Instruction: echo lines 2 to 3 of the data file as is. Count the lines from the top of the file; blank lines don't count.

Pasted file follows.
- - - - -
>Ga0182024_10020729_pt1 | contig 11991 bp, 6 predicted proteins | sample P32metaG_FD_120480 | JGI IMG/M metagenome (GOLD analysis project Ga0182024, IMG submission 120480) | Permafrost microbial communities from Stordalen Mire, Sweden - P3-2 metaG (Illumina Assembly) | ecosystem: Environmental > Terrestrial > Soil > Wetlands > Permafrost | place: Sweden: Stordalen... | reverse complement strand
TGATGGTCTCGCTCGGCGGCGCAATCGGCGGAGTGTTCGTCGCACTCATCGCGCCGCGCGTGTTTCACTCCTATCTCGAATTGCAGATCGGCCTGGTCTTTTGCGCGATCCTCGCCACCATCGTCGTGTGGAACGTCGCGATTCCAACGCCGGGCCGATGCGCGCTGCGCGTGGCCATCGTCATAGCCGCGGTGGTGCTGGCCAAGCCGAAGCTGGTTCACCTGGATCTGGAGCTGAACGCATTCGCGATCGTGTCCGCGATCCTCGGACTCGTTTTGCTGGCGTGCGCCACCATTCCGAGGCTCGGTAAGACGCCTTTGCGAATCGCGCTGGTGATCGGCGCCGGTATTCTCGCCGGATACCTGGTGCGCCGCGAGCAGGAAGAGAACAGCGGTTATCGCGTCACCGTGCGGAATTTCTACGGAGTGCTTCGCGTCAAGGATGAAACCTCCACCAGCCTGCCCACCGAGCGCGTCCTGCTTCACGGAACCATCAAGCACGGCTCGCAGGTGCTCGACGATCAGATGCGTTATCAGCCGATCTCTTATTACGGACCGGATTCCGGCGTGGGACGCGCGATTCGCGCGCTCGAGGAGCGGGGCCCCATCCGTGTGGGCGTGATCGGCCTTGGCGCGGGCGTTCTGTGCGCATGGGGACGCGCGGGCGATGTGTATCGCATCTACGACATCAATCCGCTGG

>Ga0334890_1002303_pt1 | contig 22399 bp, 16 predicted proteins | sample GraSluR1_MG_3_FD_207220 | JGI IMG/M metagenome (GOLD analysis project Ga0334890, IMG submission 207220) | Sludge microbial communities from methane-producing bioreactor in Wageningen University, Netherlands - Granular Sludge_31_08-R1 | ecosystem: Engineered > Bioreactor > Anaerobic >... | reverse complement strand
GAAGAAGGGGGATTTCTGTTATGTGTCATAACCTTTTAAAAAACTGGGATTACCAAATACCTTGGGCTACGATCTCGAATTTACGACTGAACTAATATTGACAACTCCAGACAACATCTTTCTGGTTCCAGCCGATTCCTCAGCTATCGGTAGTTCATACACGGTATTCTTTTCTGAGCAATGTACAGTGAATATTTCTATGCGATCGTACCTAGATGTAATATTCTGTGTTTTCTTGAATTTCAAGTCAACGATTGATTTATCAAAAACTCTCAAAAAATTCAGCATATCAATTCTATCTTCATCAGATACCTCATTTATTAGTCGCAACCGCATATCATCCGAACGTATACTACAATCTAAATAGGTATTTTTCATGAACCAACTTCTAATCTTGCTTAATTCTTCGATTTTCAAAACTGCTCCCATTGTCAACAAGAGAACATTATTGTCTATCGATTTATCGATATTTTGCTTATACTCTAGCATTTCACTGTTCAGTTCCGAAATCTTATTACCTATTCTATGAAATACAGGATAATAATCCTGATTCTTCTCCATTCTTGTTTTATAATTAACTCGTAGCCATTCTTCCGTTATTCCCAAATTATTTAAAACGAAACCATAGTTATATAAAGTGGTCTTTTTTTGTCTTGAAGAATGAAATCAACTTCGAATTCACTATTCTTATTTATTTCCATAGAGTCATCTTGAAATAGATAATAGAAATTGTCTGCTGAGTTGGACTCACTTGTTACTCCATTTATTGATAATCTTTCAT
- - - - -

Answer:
TGATGGTCTCGCTCGGCGGCGCAATCGGCGGAGTGTTCGTCGCACTCATCGCGCCGCGCGTGTTTCACTCCTATCTCGAATTGCAGATCGGCCTGGTCTTTTGCGCGATCCTCGCCACCATCGTCGTGTGGAACGTCGCGATTCCAACGCCGGGCCGATGCGCGCTGCGCGTGGCCATCGTCATAGCCGCGGTGGTGCTGGCCAAGCCGAAGCTGGTTCACCTGGATCTGGAGCTGAACGCATTCGCGATCGTGTCCGCGATCCTCGGACTCGTTTTGCTGGCGTGCGCCACCATTCCGAGGCTCGGTAAGACGCCTTTGCGAATCGCGCTGGTGATCGGCGCCGGTATTCTCGCCGGATACCTGGTGCGCCGCGAGCAGGAAGAGAACAGCGGTTATCGCGTCACCGTGCGGAATTTCTACGGAGTGCTTCGCGTCAAGGATGAAACCTCCACCAGCCTGCCCACCGAGCGCGTCCTGCTTCACGGAACCATCAAGCACGGCTCGCAGGTGCTCGACGATCAGATGCGTTATCAGCCGATCTCTTATTACGGACCGGATTCCGGCGTGGGACGCGCGATTCGCGCGCTCGAGGAGCGGGGCCCCATCCGTGTGGGCGTGATCGGCCTTGGCGCGGGCGTTCTGTGCGCATGGGGACGCGCGGGCGATGTGTATCGCATCTACGACATCAATCCGCTGG

>Ga0334890_1002303_pt1 | contig 22399 bp, 16 predicted proteins | sample GraSluR1_MG_3_FD_207220 | JGI IMG/M metagenome (GOLD analysis project Ga0334890, IMG submission 207220) | Sludge microbial communities from methane-producing bioreactor in Wageningen University, Netherlands - Granular Sludge_31_08-R1 | ecosystem: Engineered > Bioreactor > Anaerobic >... | reverse complement strand